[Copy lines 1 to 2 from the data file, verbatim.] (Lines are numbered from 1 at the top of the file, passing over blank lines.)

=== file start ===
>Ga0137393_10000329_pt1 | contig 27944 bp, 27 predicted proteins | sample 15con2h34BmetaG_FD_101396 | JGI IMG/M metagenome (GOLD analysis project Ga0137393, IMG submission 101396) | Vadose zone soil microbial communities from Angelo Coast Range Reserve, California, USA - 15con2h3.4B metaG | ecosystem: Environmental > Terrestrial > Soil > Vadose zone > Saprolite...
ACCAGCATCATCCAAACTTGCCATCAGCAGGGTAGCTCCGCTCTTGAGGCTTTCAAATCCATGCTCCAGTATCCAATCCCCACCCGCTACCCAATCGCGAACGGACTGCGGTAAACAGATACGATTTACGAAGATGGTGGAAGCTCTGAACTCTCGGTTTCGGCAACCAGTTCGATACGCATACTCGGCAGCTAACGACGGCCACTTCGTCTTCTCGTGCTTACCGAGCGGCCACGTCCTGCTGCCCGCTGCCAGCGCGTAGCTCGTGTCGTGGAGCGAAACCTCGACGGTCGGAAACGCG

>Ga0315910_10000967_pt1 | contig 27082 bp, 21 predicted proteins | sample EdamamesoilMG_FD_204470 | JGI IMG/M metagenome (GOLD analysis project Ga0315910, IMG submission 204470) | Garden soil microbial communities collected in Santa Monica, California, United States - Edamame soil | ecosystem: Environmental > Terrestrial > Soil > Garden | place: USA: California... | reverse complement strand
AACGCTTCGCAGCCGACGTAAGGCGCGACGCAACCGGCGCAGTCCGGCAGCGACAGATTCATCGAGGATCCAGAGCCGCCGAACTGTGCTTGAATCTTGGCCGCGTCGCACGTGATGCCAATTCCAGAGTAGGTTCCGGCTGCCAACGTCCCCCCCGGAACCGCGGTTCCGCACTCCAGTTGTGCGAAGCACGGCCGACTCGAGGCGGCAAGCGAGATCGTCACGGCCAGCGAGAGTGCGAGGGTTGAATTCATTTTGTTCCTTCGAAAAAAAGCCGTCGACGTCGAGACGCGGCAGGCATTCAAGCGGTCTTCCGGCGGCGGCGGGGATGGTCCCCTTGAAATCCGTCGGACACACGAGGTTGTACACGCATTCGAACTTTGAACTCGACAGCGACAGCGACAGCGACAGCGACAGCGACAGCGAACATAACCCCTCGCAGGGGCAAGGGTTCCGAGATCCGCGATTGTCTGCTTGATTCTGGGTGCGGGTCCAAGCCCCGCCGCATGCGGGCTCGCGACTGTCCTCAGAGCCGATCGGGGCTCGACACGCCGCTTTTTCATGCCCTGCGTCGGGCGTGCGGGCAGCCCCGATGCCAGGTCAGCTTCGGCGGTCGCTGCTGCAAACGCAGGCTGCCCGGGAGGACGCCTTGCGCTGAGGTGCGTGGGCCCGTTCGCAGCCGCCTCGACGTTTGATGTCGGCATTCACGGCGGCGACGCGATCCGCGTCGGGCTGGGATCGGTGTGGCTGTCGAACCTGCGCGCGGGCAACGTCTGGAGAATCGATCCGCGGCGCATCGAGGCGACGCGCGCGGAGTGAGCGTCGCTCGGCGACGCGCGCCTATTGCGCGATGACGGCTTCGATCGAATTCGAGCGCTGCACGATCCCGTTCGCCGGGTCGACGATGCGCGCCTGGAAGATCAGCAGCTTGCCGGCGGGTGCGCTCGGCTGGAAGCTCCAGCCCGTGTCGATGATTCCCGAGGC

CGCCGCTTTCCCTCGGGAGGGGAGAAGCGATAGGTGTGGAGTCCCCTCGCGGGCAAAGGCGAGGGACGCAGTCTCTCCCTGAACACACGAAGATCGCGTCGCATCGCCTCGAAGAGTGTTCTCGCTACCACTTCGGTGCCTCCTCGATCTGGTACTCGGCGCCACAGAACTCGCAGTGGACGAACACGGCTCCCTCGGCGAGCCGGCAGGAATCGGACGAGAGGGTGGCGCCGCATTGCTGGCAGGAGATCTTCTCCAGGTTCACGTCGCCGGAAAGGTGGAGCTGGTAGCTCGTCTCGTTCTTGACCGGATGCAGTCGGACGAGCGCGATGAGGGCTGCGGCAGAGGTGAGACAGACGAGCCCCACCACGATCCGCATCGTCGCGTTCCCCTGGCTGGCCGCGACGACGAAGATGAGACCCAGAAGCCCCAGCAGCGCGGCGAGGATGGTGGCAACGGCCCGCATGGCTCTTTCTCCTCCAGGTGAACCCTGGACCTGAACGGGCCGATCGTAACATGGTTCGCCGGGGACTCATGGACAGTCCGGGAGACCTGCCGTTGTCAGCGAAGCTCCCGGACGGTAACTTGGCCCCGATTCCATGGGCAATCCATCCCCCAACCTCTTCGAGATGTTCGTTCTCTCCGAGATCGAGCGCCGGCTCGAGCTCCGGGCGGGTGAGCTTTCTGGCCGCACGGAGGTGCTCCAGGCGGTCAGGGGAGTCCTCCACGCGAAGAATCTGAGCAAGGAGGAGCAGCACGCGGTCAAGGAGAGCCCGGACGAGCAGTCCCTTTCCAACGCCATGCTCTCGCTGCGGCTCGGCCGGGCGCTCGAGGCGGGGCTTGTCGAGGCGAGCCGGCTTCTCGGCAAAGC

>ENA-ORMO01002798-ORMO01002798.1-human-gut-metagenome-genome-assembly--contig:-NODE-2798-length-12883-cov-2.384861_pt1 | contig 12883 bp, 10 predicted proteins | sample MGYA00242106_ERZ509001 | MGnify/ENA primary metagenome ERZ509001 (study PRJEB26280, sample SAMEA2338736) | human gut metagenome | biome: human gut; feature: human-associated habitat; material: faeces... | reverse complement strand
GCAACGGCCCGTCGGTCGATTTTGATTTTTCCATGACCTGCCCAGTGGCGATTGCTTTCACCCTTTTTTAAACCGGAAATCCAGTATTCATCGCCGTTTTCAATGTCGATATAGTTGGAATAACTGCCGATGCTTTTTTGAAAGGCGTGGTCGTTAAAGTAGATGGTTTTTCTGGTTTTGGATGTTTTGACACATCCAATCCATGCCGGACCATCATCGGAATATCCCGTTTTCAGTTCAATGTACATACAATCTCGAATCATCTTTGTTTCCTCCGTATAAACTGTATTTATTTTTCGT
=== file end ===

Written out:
>Ga0137393_10000329_pt1 | contig 27944 bp, 27 predicted proteins | sample 15con2h34BmetaG_FD_101396 | JGI IMG/M metagenome (GOLD analysis project Ga0137393, IMG submission 101396) | Vadose zone soil microbial communities from Angelo Coast Range Reserve, California, USA - 15con2h3.4B metaG | ecosystem: Environmental > Terrestrial > Soil > Vadose zone > Saprolite...
ACCAGCATCATCCAAACTTGCCATCAGCAGGGTAGCTCCGCTCTTGAGGCTTTCAAATCCATGCTCCAGTATCCAATCCCCACCCGCTACCCAATCGCGAACGGACTGCGGTAAACAGATACGATTTACGAAGATGGTGGAAGCTCTGAACTCTCGGTTTCGGCAACCAGTTCGATACGCATACTCGGCAGCTAACGACGGCCACTTCGTCTTCTCGTGCTTACCGAGCGGCCACGTCCTGCTGCCCGCTGCCAGCGCGTAGCTCGTGTCGTGGAGCGAAACCTCGACGGTCGGAAACGCG